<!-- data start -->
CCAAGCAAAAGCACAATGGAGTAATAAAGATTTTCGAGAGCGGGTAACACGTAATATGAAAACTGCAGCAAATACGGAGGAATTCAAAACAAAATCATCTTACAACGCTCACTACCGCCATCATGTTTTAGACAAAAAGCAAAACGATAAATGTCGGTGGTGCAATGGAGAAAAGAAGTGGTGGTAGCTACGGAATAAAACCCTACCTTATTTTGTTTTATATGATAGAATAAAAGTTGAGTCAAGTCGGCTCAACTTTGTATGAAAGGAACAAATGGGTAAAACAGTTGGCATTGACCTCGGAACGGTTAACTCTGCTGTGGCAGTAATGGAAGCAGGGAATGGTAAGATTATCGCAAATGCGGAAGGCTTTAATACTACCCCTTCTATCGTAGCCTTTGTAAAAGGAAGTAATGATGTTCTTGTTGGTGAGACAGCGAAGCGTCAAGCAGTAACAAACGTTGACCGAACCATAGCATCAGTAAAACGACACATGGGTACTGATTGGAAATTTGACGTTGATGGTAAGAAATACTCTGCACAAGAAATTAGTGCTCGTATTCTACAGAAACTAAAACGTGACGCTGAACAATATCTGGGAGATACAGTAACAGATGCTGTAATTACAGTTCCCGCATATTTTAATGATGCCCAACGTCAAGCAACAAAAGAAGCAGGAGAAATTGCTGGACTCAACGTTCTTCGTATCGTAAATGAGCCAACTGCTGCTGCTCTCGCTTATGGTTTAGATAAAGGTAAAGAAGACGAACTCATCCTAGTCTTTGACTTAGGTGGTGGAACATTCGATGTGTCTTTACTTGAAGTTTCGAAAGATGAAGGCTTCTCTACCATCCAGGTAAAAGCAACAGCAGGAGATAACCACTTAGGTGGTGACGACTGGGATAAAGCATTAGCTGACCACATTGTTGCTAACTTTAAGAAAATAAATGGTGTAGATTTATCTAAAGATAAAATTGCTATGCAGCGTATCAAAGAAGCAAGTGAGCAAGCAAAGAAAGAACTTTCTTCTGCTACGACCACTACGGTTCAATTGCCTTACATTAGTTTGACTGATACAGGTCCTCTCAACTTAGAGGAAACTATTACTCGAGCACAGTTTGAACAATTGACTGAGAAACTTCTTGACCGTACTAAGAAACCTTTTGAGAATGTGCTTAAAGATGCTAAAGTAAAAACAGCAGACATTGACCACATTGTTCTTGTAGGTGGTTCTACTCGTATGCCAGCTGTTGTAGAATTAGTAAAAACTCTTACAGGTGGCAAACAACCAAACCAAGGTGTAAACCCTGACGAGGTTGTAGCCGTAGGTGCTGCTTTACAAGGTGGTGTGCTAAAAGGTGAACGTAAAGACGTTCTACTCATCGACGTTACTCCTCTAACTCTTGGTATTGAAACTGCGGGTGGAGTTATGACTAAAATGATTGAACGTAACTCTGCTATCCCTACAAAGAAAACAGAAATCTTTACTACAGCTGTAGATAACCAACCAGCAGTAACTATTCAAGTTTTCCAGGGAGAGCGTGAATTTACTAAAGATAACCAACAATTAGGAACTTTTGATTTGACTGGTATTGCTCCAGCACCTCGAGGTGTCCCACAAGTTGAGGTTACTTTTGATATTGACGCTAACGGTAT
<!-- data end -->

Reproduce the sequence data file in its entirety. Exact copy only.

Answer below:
CCAAGCAAAAGCACAATGGAGTAATAAAGATTTTCGAGAGCGGGTAACACGTAATATGAAAACTGCAGCAAATACGGAGGAATTCAAAACAAAATCATCTTACAACGCTCACTACCGCCATCATGTTTTAGACAAAAAGCAAAACGATAAATGTCGGTGGTGCAATGGAGAAAAGAAGTGGTGGTAGCTACGGAATAAAACCCTACCTTATTTTGTTTTATATGATAGAATAAAAGTTGAGTCAAGTCGGCTCAACTTTGTATGAAAGGAACAAATGGGTAAAACAGTTGGCATTGACCTCGGAACGGTTAACTCTGCTGTGGCAGTAATGGAAGCAGGGAATGGTAAGATTATCGCAAATGCGGAAGGCTTTAATACTACCCCTTCTATCGTAGCCTTTGTAAAAGGAAGTAATGATGTTCTTGTTGGTGAGACAGCGAAGCGTCAAGCAGTAACAAACGTTGACCGAACCATAGCATCAGTAAAACGACACATGGGTACTGATTGGAAATTTGACGTTGATGGTAAGAAATACTCTGCACAAGAAATTAGTGCTCGTATTCTACAGAAACTAAAACGTGACGCTGAACAATATCTGGGAGATACAGTAACAGATGCTGTAATTACAGTTCCCGCATATTTTAATGATGCCCAACGTCAAGCAACAAAAGAAGCAGGAGAAATTGCTGGACTCAACGTTCTTCGTATCGTAAATGAGCCAACTGCTGCTGCTCTCGCTTATGGTTTAGATAAAGGTAAAGAAGACGAACTCATCCTAGTCTTTGACTTAGGTGGTGGAACATTCGATGTGTCTTTACTTGAAGTTTCGAAAGATGAAGGCTTCTCTACCATCCAGGTAAAAGCAACAGCAGGAGATAACCACTTAGGTGGTGACGACTGGGATAAAGCATTAGCTGACCACATTGTTGCTAACTTTAAGAAAATAAATGGTGTAGATTTATCTAAAGATAAAATTGCTATGCAGCGTATCAAAGAAGCAAGTGAGCAAGCAAAGAAAGAACTTTCTTCTGCTACGACCACTACGGTTCAATTGCCTTACATTAGTTTGACTGATACAGGTCCTCTCAACTTAGAGGAAACTATTACTCGAGCACAGTTTGAACAATTGACTGAGAAACTTCTTGACCGTACTAAGAAACCTTTTGAGAATGTGCTTAAAGATGCTAAAGTAAAAACAGCAGACATTGACCACATTGTTCTTGTAGGTGGTTCTACTCGTATGCCAGCTGTTGTAGAATTAGTAAAAACTCTTACAGGTGGCAAACAACCAAACCAAGGTGTAAACCCTGACGAGGTTGTAGCCGTAGGTGCTGCTTTACAAGGTGGTGTGCTAAAAGGTGAACGTAAAGACGTTCTACTCATCGACGTTACTCCTCTAACTCTTGGTATTGAAACTGCGGGTGGAGTTATGACTAAAATGATTGAACGTAACTCTGCTATCCCTACAAAGAAAACAGAAATCTTTACTACAGCTGTAGATAACCAACCAGCAGTAACTATTCAAGTTTTCCAGGGAGAGCGTGAATTTACTAAAGATAACCAACAATTAGGAACTTTTGATTTGACTGGTATTGCTCCAGCACCTCGAGGTGTCCCACAAGTTGAGGTTACTTTTGATATTGACGCTAACGGTAT